JACKSONVILLE, Fla. – As the number of people who have tested positive for the novel coronavirus in Florida continues to rise, state and local leaders worry COVID-19 could overwhelm the hospital system, much like it has in other states and countries.
In a tweet Tuesday morning, Jacksonville Mayor Lenny Curry said he’s monitoring hospital admissions data from COVID-19.
“Hospital admissions from this disease is the data point I am watching. Those would be severe to critical folks,” Curry said.
State data published Tuesday, March 24, shows 12 out of the 50 people who tested positive for COVID-19 in Duval County were hospitalized and there were more than 200 people with COVID-19 in hospitals across Florida.
The state, local and federal governments are preparing for what could be a surge in hospital stays due to the virus.
Preparation has begun for a 250-bed intensive care unit field hospital at the Prime Osborn Convention Center in Jacksonville. The mayor said the facility is a precaution in case hospitals in the city become overwhelmed with coronavirus patients.
“Our hospitals are in good shape. This is an asset we will have in our region to use if needed,” Curry said. “The goal is to prevent the circumstances we’re seeing in other countries where hospitals are full of critical needs, patients are going without the care they need because of the lack of resources.”
One effort to push public officials to take action comes from a group of data scientists who put together the site COVIDACTNOW.org.
They created a model showing how many people might need to be hospitalized, depending on what actions are taken.
According to their calculations, in the state of Florida, if no action is taken, the number of people needing hospitalization would peak on April 24, with nearly half a million people statewide -- 465,699.
With three months of social distancing, that peak is delayed to May 14 and it peaks lower, under 185,184 hospitalizations.
But, according to their calculations, if the state put in a shelter-in-place order like some have done and kept the shelter-in-place for three months -- at the end of the model’s projections in July, there would be just 18,129 hospitalizations.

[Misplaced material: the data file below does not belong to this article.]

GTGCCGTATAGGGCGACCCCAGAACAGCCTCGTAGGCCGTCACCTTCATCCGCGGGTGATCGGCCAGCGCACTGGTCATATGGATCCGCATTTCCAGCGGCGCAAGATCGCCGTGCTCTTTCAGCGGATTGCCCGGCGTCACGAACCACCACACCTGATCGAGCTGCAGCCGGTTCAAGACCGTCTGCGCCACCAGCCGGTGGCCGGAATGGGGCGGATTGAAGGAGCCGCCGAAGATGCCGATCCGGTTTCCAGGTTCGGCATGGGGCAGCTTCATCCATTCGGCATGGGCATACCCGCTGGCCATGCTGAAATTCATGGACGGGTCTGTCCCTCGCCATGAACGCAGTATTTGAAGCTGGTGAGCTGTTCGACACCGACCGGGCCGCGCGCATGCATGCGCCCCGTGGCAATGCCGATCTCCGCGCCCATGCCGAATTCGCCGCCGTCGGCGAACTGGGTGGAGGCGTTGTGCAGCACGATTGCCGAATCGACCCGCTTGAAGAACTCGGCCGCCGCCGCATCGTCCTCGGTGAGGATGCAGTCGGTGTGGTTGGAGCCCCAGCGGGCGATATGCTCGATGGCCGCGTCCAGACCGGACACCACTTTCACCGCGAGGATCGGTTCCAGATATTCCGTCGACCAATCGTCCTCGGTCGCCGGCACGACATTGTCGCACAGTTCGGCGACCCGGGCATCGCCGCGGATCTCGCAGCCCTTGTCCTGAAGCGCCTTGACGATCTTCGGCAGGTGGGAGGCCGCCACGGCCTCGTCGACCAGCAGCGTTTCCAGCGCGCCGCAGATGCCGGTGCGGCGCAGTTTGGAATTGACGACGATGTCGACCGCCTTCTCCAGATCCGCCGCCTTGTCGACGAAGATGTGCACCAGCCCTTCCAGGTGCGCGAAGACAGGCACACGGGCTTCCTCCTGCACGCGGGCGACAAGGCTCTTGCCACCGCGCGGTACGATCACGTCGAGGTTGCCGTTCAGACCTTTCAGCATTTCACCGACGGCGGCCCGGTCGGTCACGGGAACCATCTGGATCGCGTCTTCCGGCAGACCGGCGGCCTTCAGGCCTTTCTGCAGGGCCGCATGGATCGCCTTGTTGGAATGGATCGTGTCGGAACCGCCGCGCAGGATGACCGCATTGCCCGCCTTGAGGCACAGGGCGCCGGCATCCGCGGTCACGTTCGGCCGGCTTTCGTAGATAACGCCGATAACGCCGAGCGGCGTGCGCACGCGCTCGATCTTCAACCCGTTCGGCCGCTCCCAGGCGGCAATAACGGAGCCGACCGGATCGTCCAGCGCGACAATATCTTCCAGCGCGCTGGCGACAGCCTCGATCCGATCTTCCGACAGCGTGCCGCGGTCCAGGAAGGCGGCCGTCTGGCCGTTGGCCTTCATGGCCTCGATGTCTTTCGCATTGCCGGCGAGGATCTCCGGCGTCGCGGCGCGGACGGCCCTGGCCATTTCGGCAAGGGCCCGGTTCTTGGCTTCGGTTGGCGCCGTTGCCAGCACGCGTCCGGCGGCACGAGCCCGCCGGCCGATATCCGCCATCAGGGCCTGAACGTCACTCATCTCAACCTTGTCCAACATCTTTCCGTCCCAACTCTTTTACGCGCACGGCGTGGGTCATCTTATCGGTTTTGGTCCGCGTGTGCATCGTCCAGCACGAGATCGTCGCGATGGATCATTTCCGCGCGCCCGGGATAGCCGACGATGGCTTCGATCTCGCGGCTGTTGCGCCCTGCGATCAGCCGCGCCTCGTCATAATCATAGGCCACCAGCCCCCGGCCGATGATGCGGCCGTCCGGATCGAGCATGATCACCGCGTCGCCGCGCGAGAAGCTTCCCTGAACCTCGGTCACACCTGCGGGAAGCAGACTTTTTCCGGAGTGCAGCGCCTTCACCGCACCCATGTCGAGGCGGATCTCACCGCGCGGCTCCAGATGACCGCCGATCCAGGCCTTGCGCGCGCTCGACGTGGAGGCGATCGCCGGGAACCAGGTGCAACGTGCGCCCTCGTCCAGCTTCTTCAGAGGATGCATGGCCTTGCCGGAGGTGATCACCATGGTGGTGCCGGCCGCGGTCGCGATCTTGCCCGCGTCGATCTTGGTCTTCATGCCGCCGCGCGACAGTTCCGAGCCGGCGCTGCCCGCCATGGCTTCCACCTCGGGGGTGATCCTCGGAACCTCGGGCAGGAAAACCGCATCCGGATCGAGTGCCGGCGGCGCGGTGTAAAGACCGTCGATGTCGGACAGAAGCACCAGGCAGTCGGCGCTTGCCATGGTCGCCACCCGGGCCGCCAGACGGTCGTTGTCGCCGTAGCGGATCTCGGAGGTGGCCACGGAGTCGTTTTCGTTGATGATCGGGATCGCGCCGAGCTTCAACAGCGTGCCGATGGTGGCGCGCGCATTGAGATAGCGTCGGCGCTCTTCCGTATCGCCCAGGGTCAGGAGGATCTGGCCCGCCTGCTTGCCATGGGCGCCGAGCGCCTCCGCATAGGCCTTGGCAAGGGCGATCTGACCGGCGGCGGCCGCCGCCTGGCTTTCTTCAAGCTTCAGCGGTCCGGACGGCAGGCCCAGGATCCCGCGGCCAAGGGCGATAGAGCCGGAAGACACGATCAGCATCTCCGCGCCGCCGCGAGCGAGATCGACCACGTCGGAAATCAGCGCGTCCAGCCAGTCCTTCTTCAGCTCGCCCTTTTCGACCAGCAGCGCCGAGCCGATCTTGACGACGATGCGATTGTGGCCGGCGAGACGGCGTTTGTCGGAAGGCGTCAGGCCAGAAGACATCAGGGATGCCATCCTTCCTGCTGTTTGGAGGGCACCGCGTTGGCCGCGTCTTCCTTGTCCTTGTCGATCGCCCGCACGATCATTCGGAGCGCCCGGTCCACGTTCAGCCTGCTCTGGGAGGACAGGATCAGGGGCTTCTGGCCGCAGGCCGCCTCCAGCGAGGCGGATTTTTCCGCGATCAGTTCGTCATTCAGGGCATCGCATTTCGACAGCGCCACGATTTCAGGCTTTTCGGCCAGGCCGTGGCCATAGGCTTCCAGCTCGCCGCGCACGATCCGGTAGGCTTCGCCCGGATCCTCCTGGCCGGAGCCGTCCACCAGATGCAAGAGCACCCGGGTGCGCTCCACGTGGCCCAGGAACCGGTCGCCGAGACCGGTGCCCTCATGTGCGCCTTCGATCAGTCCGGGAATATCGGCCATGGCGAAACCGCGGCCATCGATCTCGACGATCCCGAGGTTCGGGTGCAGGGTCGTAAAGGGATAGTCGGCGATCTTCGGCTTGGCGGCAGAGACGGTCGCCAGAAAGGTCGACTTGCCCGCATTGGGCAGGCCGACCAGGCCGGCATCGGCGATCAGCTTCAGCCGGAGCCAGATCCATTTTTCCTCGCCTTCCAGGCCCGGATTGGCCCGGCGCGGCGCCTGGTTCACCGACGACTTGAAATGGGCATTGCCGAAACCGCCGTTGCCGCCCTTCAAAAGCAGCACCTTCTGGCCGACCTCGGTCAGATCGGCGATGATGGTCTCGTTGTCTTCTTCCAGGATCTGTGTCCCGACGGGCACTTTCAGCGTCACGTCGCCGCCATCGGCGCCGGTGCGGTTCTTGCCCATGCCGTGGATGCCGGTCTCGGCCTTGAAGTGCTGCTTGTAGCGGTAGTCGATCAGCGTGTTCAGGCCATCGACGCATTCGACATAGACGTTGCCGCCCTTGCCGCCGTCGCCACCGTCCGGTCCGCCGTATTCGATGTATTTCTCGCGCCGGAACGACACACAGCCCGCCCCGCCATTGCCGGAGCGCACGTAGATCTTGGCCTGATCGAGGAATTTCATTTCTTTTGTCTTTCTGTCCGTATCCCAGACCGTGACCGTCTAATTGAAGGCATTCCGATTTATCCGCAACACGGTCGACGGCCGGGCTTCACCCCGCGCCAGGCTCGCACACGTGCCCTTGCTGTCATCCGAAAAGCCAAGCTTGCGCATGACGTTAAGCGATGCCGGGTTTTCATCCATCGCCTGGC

The group behind the model emphasizes it is not predicting the actual number of cases in the future, just showing what could happen to help decision-making efforts.
Some of these numbers are even more staggering when you look at the number of hospital beds in the state.
According to an Associated Press analysis of federal data, there are only about 48,536 beds in the state, and they are generally 63% full.
And when you consider that some COVID-19 patients need intensive care, there are just under 4,590 intensive care beds in Florida, which generally 67% full.
Several Florida senators, including Orlando Sen. Victor Torres and Delray Beach Sen. Lori Berman, are calling for the governor to issue a statewide stay-at-home order to prevent more people from getting sick and alleviate pressure on hospitals.
“I am very concerned about our hospitals. I am concerned about shortages of hospital beds, ventilators, shortages of personal protective equipment and that’s why we have to flatten the curve and slow the transmission between individuals,” Berman said.
“For those of you that are unemployed, for those of you that are at home because of your jobs, there is hope or let’s say light at the end of the tunnel to help you in this manner. We are looking at money coming from the federal government, as well as the stimulus coming from the state,” Torres said. “Unemployment benefits, as well, so don’t give up and please don’t risk your neighbors, your family going out there and not needing to be out there in the streets.”
News4Jax on Friday received a joint statement from the CEOs of Memorial Hospital, Orange Park Medical Center and UF Health. I reads in part:
"We understand there may be concerns related to future demand for acute care and our region’s ability to meet these needs. While we have hospital bed capacity today, we are looking ahead, working around the clock to ensure we are ready to manage a potential surge in patient needs. Keep in mind that only a portion of those hospitalized will require intensive care.
“Possible acuity of patients is just one of the many variables we are looking at, using predictive analytics to project various possible “surge” scenarios. Across our region, we currently have nearly 500 ICU beds in place today -- but that doesn’t tell the whole story. We are diligently working to expand that number, when we need it.”